Monday, March 16, 2009

If a tree falls in a random forest: a summary of Chen and Jeong, 2009

Trees in fog w shadows

I had to write a summary for a paper, "Sequence-based prediction of protein interaction sites with an integrative method" by Xue-wen Chen and Jong Cheol Jeong[1], for my Problem Solving in Bioinformatics course. I thought I'd share the review here on my blog, in case anybody finds it remotely useful. I doubt anyone will, but it's my blog, so there. Be forewarned, this is my, "Hey, buddy, I'm just a biologist" interpretation of their paper. If you spot any specious, misleading, or just plain incorrect statements, please, by all means, offer corrections.

Chen and Jeong have essentially found a method to apply a machine learning technique called random forests to predict specific binding sites on proteins given only the amino acid sequence with greater accuracy than previously existing methods. Identification of binding sites in proteins remains an important task for both basic and applied life sciences research, for these sites make possible the protein-protein and protein-ligand interactions from which phenotypes, and indeed, the properties of life emerge. These sites also serve as important drug targets for pharmaceutical research.

Traditionally, researchers have identified binding sites from in vivo or in vitro studies involving point mutations that affect phenotypes, as well as through analysis of protein structures as identified through protein crystallography. With the advent and continuous improvement of DNA sequencing technology, however, researchers contribute ever more knowledge in the form of amino acid sequence, rather than structures. Sequencing has rapidly outpaced crystallography, necessitating prediction of proteins' functional characteristics based solely on their amino acid sequence, which Chen and Jeong cite as the motivation behind research presented in this paper.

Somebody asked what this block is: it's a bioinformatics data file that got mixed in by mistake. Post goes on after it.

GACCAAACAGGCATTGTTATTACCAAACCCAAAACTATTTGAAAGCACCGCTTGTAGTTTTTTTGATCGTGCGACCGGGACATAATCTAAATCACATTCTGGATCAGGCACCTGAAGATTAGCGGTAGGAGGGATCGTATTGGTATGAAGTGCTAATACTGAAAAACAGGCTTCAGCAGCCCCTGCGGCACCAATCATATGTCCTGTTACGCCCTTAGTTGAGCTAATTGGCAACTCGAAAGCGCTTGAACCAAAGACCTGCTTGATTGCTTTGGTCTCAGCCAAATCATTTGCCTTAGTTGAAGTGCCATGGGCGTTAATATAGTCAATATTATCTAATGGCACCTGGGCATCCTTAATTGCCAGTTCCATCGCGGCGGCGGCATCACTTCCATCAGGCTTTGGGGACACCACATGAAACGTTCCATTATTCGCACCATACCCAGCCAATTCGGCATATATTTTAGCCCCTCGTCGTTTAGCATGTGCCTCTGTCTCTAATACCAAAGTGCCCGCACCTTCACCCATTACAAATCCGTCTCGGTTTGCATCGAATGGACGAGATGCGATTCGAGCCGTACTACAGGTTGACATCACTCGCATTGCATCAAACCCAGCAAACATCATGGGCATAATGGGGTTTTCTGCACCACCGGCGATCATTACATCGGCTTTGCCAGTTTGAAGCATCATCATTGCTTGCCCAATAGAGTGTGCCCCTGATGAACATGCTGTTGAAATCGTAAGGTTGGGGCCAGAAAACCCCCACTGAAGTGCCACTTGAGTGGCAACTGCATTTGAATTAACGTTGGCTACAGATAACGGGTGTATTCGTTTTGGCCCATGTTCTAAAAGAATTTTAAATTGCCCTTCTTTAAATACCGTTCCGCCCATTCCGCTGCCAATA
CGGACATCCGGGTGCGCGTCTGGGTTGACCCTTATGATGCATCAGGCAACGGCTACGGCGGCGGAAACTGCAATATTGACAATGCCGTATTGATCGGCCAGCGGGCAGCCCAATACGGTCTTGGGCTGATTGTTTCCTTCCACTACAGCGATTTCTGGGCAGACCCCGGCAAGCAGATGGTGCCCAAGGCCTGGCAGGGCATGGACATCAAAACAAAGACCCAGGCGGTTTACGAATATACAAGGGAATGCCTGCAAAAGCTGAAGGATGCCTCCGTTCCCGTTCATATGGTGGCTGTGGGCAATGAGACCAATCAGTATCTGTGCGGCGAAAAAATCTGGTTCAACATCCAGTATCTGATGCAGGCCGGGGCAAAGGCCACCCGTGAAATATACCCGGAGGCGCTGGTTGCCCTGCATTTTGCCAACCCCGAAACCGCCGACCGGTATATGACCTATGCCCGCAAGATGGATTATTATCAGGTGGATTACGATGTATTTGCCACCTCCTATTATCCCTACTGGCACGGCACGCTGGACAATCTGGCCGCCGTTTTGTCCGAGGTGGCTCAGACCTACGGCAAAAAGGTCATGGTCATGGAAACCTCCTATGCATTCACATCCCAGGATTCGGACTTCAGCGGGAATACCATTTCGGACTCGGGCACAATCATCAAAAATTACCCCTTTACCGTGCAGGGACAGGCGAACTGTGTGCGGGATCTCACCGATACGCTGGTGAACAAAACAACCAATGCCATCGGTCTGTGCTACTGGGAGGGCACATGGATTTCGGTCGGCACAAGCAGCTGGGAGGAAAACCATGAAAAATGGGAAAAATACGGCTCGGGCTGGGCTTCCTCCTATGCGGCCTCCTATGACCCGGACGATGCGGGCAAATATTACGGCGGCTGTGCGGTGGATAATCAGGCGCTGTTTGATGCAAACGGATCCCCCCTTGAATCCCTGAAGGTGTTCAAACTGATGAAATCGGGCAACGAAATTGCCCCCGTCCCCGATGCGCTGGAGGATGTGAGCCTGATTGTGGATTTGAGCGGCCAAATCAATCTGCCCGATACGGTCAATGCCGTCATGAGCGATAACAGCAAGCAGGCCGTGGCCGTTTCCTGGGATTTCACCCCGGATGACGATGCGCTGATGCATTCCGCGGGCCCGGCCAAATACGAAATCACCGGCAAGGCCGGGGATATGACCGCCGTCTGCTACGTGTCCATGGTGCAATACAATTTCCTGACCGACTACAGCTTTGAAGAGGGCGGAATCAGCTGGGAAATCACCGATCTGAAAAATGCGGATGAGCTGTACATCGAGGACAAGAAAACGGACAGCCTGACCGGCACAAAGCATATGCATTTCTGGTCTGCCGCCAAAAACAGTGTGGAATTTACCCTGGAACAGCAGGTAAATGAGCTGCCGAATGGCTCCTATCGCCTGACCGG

Previous efforts to infer binding sites purely from amino acid sequence used a different machine learning method called Support Vector Machine (SVM). I'm not entirely certain how SVMs operate, but like random forests, they require a training set of known binding sites and sites not involved in binding. One of the confounding factors about amino acid sequences when applied to machine learning methods like SVMs is that the residues are unevenly distributed between the two categories; in other words, few amino acids in a sequence (1 in 9 in the dataset used by Chen and Jeong) will sit at the interface of the protein and its ligand. Chen and Jeong chose to use random forests because they are robust against this bias in the data. This has to do with the way that random forests are constructed.